Spotted Wintergreen

Photo copyright Lauretta Jones.

As you hike through the drier wooded areas of the Angle Fly Preserve, glance down at the sides of the trail and you are likely to see waxy evergreen leaves hugging the ground. They are the leaves of the small native wildflower called Spotted Wintergreen, Striped Wintergreen, or Spotted Pipsissewa (Chimaphila maculata). The 1 1/2” long pointed, toothed leaves bear a distinctive pattern: dark green with a broad, light-green stripe down the middle.

Most of the year the leaves are all you will find, but in the summer you might spot the Wintergreen’s nodding white or pink blossoms carried high above the leaves on reddish-pink stalks. In the fall, the blossoms are replaced by seed capsules resembling tiny, striped green turban squash.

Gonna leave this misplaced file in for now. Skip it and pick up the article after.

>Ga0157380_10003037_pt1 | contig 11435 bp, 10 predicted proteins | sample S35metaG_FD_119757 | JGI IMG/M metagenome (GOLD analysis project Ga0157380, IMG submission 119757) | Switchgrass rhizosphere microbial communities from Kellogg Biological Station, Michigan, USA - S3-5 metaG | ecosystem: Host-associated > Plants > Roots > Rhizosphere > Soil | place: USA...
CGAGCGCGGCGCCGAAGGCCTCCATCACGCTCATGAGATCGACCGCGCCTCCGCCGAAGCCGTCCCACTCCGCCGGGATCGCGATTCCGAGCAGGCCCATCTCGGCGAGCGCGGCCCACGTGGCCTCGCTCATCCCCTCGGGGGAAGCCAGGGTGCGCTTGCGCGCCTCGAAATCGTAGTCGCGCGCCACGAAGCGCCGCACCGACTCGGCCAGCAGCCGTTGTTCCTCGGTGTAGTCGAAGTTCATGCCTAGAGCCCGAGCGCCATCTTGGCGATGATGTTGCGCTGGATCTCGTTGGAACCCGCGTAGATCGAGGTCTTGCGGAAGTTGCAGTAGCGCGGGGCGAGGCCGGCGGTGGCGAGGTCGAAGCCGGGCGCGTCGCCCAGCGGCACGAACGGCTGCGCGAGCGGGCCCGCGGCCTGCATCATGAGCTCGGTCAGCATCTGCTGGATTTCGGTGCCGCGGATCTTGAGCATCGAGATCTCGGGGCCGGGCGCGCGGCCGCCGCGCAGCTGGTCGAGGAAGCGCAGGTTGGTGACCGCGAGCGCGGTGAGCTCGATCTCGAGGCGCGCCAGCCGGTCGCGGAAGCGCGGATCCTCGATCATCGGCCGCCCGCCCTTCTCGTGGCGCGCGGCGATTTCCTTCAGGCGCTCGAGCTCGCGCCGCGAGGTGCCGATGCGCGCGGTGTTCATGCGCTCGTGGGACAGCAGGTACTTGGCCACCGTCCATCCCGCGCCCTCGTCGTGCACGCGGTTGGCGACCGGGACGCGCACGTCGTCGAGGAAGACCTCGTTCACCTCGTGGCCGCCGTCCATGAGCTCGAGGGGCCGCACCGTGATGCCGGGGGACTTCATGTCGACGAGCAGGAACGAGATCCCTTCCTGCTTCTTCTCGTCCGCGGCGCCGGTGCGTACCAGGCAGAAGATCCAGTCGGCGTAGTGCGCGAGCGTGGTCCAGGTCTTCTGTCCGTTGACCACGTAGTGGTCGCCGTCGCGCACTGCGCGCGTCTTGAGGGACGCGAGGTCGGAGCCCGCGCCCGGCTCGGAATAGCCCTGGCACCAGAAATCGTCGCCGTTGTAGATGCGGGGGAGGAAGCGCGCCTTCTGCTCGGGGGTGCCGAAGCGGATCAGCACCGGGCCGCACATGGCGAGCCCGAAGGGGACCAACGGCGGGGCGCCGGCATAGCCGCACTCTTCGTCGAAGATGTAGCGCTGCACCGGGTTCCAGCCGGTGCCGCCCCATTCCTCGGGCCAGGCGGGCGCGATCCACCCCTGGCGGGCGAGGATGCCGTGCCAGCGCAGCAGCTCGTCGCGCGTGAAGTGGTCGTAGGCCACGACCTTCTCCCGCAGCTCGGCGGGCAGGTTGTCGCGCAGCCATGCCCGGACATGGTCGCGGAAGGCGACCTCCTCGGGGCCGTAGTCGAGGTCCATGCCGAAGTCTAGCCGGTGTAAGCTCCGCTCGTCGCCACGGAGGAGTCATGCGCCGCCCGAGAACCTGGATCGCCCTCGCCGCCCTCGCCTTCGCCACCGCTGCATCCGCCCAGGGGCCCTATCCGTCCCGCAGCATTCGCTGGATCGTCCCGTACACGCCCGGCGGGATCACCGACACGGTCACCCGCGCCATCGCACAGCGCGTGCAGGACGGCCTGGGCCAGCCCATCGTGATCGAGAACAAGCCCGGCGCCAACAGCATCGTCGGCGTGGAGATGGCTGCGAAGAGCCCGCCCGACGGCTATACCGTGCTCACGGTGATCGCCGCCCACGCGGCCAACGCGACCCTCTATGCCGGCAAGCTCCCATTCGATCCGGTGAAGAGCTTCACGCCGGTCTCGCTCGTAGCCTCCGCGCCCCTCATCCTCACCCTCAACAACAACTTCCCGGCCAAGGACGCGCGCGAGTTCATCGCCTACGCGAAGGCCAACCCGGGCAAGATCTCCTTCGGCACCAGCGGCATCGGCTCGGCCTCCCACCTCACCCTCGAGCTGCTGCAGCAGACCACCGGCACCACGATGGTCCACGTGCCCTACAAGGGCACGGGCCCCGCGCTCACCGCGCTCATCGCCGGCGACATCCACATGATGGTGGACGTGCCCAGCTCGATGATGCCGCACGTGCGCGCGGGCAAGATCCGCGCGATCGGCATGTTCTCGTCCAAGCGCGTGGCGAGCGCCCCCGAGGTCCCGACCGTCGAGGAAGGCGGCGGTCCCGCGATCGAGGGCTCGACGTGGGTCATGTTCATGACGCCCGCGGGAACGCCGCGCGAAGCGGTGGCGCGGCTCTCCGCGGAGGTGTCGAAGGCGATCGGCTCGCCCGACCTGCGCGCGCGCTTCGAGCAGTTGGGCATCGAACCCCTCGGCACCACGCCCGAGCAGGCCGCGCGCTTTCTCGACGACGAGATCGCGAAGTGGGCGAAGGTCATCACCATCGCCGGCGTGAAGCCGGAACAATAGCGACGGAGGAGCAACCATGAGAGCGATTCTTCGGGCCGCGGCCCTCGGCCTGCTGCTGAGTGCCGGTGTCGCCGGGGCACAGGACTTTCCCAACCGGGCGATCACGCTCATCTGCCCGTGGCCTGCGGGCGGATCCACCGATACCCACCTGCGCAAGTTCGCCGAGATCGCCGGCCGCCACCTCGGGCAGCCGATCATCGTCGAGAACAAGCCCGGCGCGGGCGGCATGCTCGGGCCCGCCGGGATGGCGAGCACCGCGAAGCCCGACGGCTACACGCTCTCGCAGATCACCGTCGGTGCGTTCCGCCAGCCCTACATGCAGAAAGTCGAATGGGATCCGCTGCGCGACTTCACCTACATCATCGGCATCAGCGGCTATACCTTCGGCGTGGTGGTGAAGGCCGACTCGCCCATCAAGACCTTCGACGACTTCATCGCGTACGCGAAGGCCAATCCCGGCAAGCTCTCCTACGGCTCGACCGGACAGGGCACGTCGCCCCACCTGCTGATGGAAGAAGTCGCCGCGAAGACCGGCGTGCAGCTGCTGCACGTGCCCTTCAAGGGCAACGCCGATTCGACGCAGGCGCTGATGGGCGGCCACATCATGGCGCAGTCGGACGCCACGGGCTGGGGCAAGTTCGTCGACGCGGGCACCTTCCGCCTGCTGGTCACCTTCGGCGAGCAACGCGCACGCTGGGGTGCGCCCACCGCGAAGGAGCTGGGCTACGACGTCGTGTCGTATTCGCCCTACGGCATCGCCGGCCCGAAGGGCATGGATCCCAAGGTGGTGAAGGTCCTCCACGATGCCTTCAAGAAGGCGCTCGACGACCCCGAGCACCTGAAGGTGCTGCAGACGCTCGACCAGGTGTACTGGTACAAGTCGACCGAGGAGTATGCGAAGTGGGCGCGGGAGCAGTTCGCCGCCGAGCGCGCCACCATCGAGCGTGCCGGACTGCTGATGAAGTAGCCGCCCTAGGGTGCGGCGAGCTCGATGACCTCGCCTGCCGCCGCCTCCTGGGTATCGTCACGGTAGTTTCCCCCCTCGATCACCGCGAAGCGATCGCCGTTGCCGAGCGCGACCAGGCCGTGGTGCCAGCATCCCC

Spotted Wintergreen must not be popular with deer, as it is one of the most common wildflowers across Angle Fly. Many other plants have been eliminated or suppressed by repeated grazing by the large deer herds. Nonetheless, Spotted Wintergreen is listed by the New York State Department of Environmental Conservation as “Exploitably Vulnerable.” That means it is likely that it could become threatened in the near future if it is not protected. Spotted Wintergreen, like all plants in Angle Fly Preserve, should be enjoyed by taking photographs and should never be picked or disturbed.

That way our grandchildren’s grandchildren may be able to see them, too.

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